Astonishing Experiment Shows Bumble Bees “Play” With Objects
By QUEEN MARY UNIVERSITY OF LONDON
First-ever study shows that bumble bees ‘play’. The experiment, in which bumble bees rolled wooden balls, was the first time that object play behavior has been shown in an insect.
Bumble bees play, according to new research published in the journal Animal Behaviour. It is the first time that object play behavior has been shown in an insect, adding to mounting evidence that bees may experience positive ‘feelings’.
Numerous experiments were set up by a team of researchers, who were led by scientists from Queen Mary University of London, to test their hypothesis. They showed that bumble bees went out of their way to roll wooden balls repeatedly despite there being no apparent incentive for doing so.
According to the findings, younger bees rolled more balls than older bees. These results mirrored the human behavior of young children and other juvenile mammals and birds being the most playful. Additionally, male bees rolled the balls for longer than their female counterparts.
Forty-five bumble bees were followed in the study as they went through an arena. They were given the option of walking through an unobstructed path to reach a feeding area or deviating from this path into the areas with wooden balls. Individual bees rolled balls between 1 and, impressively, 117 times over the experiment. The repeated behavior suggested that ball-rolling was rewarding.
This was further supported by another experiment where a different set of 42 bees was given access to two colored chambers. One chamber always contained movable balls, while the other one did not have any objects. When tested later and given a choice between the two chambers, neither containing balls at the time, bees showed a preference for the color of the chamber previously associated with the wooden balls. The set-up of the experiments removed any notion that the bees were moving the balls for any greater purpose other than play. Rolling balls did not contribute to survival strategies, such as gaining food, clearing clutter, or mating and was done under stress-free conditions.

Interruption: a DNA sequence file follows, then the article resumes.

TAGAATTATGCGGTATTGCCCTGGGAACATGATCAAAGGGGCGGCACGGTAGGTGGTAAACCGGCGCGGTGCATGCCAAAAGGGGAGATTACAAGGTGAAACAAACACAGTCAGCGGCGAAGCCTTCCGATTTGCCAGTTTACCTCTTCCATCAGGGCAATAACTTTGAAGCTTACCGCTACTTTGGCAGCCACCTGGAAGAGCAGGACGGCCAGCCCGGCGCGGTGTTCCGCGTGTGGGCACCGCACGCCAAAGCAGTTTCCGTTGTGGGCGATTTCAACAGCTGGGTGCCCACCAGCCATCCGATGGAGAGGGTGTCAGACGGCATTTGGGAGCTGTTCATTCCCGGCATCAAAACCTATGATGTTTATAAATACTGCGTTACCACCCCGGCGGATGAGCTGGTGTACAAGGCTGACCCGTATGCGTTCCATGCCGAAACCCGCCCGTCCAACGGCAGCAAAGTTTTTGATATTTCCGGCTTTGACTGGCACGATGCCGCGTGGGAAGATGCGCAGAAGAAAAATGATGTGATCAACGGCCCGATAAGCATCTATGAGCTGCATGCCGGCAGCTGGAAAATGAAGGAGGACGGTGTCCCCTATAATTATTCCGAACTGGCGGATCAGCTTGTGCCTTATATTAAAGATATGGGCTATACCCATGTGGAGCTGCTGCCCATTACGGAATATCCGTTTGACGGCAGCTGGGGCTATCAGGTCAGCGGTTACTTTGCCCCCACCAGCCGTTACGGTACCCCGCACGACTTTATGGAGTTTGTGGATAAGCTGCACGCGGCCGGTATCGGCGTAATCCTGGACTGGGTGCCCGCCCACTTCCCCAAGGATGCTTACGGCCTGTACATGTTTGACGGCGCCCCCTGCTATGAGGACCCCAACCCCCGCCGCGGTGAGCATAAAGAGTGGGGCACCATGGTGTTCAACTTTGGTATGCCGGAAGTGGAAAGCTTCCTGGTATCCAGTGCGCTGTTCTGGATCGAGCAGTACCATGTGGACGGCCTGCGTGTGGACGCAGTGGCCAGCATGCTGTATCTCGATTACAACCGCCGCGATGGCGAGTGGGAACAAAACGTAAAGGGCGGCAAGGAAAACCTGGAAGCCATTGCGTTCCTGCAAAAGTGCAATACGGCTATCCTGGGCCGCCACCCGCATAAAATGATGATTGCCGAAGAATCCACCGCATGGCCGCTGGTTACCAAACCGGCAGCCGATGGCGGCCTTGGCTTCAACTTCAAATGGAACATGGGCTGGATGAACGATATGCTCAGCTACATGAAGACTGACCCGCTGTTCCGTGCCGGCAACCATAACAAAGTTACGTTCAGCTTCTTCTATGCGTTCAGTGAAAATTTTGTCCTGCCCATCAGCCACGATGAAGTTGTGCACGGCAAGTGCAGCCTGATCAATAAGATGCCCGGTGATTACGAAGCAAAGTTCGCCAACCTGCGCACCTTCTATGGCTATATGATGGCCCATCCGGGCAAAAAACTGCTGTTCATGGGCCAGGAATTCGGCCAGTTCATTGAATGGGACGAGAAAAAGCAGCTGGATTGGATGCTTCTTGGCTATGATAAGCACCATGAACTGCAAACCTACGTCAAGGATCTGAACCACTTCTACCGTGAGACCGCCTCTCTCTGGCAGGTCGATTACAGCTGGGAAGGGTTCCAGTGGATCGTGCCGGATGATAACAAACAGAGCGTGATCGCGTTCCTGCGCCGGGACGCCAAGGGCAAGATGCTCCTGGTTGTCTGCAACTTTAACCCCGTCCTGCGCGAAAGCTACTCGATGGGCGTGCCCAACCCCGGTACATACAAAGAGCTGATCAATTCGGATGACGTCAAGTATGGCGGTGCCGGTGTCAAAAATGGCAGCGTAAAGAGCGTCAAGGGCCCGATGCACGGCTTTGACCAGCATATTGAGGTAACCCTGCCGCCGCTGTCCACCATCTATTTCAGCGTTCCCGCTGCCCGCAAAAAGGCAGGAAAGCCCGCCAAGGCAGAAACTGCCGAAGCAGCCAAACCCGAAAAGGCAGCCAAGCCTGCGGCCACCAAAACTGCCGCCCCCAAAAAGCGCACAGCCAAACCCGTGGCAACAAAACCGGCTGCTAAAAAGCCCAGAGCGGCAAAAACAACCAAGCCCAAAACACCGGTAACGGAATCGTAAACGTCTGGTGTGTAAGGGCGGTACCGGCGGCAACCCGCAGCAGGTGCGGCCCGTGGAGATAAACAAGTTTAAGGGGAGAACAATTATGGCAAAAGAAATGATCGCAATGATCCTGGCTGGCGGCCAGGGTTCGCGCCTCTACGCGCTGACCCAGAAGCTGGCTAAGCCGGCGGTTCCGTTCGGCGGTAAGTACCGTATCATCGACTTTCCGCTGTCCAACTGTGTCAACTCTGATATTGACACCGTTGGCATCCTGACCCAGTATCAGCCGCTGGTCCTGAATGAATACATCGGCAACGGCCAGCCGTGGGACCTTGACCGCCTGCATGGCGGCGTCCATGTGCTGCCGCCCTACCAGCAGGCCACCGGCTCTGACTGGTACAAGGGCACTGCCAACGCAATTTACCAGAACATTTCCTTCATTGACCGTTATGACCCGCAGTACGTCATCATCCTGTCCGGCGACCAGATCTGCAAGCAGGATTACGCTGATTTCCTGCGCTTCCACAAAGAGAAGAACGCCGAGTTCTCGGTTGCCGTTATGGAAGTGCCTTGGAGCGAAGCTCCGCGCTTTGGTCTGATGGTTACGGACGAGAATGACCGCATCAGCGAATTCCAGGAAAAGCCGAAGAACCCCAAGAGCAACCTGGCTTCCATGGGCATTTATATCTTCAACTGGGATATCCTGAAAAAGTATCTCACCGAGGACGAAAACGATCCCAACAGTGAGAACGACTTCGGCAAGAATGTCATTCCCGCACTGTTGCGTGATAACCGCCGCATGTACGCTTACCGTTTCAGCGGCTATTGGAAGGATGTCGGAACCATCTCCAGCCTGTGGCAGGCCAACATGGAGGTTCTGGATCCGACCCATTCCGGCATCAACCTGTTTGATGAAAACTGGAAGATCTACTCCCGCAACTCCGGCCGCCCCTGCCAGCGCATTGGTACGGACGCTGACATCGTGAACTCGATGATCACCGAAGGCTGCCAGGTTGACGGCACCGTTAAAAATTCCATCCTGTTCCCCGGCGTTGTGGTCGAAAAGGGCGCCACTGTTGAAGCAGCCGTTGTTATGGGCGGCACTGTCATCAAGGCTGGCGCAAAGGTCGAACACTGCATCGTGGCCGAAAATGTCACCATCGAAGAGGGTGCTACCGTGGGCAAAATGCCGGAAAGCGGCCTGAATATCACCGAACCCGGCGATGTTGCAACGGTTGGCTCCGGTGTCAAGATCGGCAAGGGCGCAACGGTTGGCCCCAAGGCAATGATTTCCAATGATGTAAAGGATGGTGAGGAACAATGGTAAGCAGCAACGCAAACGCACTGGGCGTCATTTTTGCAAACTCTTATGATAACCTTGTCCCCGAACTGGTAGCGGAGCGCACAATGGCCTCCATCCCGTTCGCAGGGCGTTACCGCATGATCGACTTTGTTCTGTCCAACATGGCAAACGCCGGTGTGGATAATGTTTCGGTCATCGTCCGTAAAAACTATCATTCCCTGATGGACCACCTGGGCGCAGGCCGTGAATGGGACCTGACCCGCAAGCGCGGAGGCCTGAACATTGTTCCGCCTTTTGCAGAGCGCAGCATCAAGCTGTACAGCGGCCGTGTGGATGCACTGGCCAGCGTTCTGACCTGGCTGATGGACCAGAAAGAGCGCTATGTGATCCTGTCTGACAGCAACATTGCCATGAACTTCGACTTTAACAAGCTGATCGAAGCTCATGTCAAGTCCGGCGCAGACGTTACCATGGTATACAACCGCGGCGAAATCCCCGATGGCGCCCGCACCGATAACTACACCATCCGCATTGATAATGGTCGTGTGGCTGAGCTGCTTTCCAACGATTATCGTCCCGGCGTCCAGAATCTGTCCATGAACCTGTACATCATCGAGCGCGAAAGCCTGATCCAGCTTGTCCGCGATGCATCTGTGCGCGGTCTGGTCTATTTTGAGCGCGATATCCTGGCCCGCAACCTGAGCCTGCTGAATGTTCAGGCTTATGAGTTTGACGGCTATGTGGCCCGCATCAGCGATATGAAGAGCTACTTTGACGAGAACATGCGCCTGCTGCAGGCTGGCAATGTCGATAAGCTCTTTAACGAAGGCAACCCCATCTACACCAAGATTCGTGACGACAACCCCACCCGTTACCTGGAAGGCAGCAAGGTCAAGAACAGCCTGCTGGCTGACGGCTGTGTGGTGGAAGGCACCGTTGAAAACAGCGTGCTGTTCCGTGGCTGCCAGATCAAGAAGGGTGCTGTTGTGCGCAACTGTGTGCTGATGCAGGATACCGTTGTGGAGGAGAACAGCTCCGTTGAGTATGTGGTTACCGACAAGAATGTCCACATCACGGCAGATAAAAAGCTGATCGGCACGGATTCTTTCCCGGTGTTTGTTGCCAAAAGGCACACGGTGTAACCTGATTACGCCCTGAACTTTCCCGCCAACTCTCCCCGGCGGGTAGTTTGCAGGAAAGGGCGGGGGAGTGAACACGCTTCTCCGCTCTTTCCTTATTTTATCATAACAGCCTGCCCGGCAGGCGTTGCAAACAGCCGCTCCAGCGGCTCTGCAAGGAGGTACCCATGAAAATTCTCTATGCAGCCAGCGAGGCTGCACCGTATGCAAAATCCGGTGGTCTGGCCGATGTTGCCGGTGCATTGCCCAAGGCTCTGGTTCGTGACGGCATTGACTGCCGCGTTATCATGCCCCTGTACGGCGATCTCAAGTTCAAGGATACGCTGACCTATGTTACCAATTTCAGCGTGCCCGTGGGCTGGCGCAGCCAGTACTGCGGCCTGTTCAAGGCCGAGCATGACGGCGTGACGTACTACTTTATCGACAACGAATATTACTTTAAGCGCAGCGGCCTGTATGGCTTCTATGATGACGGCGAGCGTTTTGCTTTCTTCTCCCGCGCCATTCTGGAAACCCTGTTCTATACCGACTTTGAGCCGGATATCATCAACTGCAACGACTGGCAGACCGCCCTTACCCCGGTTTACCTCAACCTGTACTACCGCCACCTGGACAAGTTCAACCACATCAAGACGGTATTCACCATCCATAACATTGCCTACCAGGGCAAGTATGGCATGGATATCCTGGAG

The study expands on earlier work from the same Queen Mary lab that showed that bumble bees can be trained to score goals by rolling a balls to targets in exchange for a sugary food reward. During the previous experiment, the team observed that bumble bees rolled balls outside of the experiment, without getting any food reward. The new research demonstrated that the bees rolling balls repeatedly without being trained and without receiving any food for doing so — it was voluntary and spontaneous — therefore akin to play behavior as seen in other animals.
Samadi Galpayage, first author on the study and PhD student at Queen Mary University of London said: “It is certainly mind-blowing, at times amusing, to watch bumble bees show something like play. They approach and manipulate these ‘toys’ again and again. It goes to show, once more, that despite their little size and tiny brains, they are more than small robotic beings. They may actually experience some kind of positive emotional states, even if rudimentary, like other larger fluffy, or not so fluffy, animals do. This sort of finding has implications to our understanding of sentience and welfare of insects and will, hopefully, encourage us to respect and protect life on Earth ever more.”
Professor Lars Chittka, Professor of Sensory and Behavioural Ecology at Queen Mary University of London, head of the lab and author of the recent book ‘The Mind of a Bee’, said: “This research provides a strong indication that insect minds are far more sophisticated than we might imagine. There are lots of animals who play just for the purposes of enjoyment, but most examples come from young mammals and birds.
“We are producing ever-increasing amounts of evidence backing up the need to do all we can to protect insects that are a million miles from the mindless, unfeeling creatures they are traditionally believed to be.”
Reference: “Do bumble bees play?” by Hiruni Samadi Galpayage Dona, Cwyn Solvi, Amelia Kowalewska, Kaarle Mäkelä, HaDi MaBouDi and Lars Chittka, 19 October 2022, Animal Behaviour.
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